They could have done 3% per year every year and advertised what the did, and what they are doing and everyone would be happier.

I'd drop the membership if I had to pay personally. Thankfully, my company pays it.

I may drop my ASIS membership. I am in 3 other organizations where yearly dues for the national/international (not including local membership fees) are:

$185 for a group with 415,000 members

$129 group of 700,000

$165 group of 23,000

I have to look at the benefits of all of these before I continue shelling out almost $1,000 a year including local fees.

I remember a slogan I once heard made about people who use Facebook "You are not the customer, you are the product...". Sometimes I feel this way about ASIS, I am the "product' that the organization sells to its advertisers, and I pay handsomely for the privilege.

In addition to annual dues, I pay dues to my local chapter, pay to attend individual meetings, and pay to attend the annual conference (now nearly $1000). Considering that most of the actual work is done by non-paid volunteers, and that advertisers and exhibitors pay through the nose, I sometimes wonder where all the money is going.

I do value many of the things that ASIS does, but at some point you have to question whether the organization is being operated in the most cost effective manner.

Outside of the magazine, what tangible benefits does ASIS membership deliver?

I do understand it makes you eligible for discounts on other things ASIS sells but that's an indirect benefit.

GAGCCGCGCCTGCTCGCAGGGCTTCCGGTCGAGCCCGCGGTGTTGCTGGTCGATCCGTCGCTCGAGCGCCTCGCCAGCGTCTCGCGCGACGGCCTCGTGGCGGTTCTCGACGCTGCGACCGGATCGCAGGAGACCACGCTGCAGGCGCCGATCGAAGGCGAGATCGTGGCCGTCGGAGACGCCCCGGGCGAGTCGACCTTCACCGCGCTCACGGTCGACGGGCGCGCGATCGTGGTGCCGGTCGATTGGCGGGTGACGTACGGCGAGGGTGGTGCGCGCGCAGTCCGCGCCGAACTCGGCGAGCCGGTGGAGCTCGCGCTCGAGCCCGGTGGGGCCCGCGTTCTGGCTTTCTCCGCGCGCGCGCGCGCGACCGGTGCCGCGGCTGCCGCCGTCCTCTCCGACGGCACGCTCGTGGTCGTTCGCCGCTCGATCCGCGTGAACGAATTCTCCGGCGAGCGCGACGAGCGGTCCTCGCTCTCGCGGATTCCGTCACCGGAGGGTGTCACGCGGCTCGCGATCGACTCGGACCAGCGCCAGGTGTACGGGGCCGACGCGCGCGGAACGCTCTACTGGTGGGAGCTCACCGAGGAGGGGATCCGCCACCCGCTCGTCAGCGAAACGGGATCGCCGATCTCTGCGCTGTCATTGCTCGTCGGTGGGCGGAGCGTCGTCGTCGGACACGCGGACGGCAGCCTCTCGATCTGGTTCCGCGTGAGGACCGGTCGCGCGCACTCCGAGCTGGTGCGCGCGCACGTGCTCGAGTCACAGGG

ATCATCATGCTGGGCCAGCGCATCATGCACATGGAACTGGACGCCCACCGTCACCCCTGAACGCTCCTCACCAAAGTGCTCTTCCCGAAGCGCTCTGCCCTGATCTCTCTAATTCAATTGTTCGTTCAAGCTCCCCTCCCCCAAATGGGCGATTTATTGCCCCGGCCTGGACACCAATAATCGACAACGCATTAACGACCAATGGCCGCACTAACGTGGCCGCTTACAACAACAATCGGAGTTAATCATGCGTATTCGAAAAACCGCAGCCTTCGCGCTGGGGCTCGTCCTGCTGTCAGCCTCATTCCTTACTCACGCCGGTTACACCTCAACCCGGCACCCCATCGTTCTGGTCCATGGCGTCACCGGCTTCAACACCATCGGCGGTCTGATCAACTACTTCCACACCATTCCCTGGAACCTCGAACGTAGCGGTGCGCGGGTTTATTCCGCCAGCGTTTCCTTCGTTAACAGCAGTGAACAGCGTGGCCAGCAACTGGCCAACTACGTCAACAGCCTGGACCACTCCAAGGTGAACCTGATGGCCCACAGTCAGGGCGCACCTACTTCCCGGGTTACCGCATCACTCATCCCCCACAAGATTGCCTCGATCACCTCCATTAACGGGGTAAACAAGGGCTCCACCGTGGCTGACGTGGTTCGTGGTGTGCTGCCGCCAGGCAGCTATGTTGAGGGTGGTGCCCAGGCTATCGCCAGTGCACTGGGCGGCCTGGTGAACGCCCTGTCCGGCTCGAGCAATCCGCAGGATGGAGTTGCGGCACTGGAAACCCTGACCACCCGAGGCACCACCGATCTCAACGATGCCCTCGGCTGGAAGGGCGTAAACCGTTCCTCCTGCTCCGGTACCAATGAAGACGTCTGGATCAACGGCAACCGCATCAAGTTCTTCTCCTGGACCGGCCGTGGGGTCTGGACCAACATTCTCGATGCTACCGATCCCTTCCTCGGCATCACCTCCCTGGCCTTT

For instance, the Protection of Assets Manual looks interesting, but even if I am an ASIS member, I still need to pay an additional $399 for it.

I am genuinely curious what the tangible benefits of ASIS membership are?

Well until I hear back from them, here is the list of benefits on the website, but it would be nice to hear from a member how much of those they take advantage of.

Most of the things on the list of benefits cost additional payments (educational programs, seminars, credentials, etc.).

I am curious about their library. Anyone with experience or recommendations on that?

For me, some of the benefits offered by ASIS include:

  • Opportunity to network with other security professionals on both a local and national level.
  • Use of ASIS directory to obtain contact information on security representatives at a given company or organization (not always easy to do otherwise)
  • ASIS standards and guidelines.
  • ASIS lobbying and advocacy (recently repelled an attempt by NFPA to create a mandatory security standard, for example.)
  • ASIS placement bureau (have used to locate potential employees)

Michael, how does the placement bureau work? Is that a different name for their Career Center?

Btw, I do know a number of manufacturers who use the directory for sales prospecting and find great value in it. That said, I've always found it weird that ASIS discloses their member's names and sells it as a feature.

Career Center is what I was referring to. I have used it only as an employer but it has worked well for me.

In the old days, they issued an actual printed membership directory, which I loved. They then went to an online only directory, and limited you to 40 inquiries a day in an attempt to prevent the directory from being harvested as a mailing list.

As of the last time I looked, member names and phone numbers were no longer listed - you have to contact members using a direct messaging feature built into the directory. Not my preference, but still better than nothing.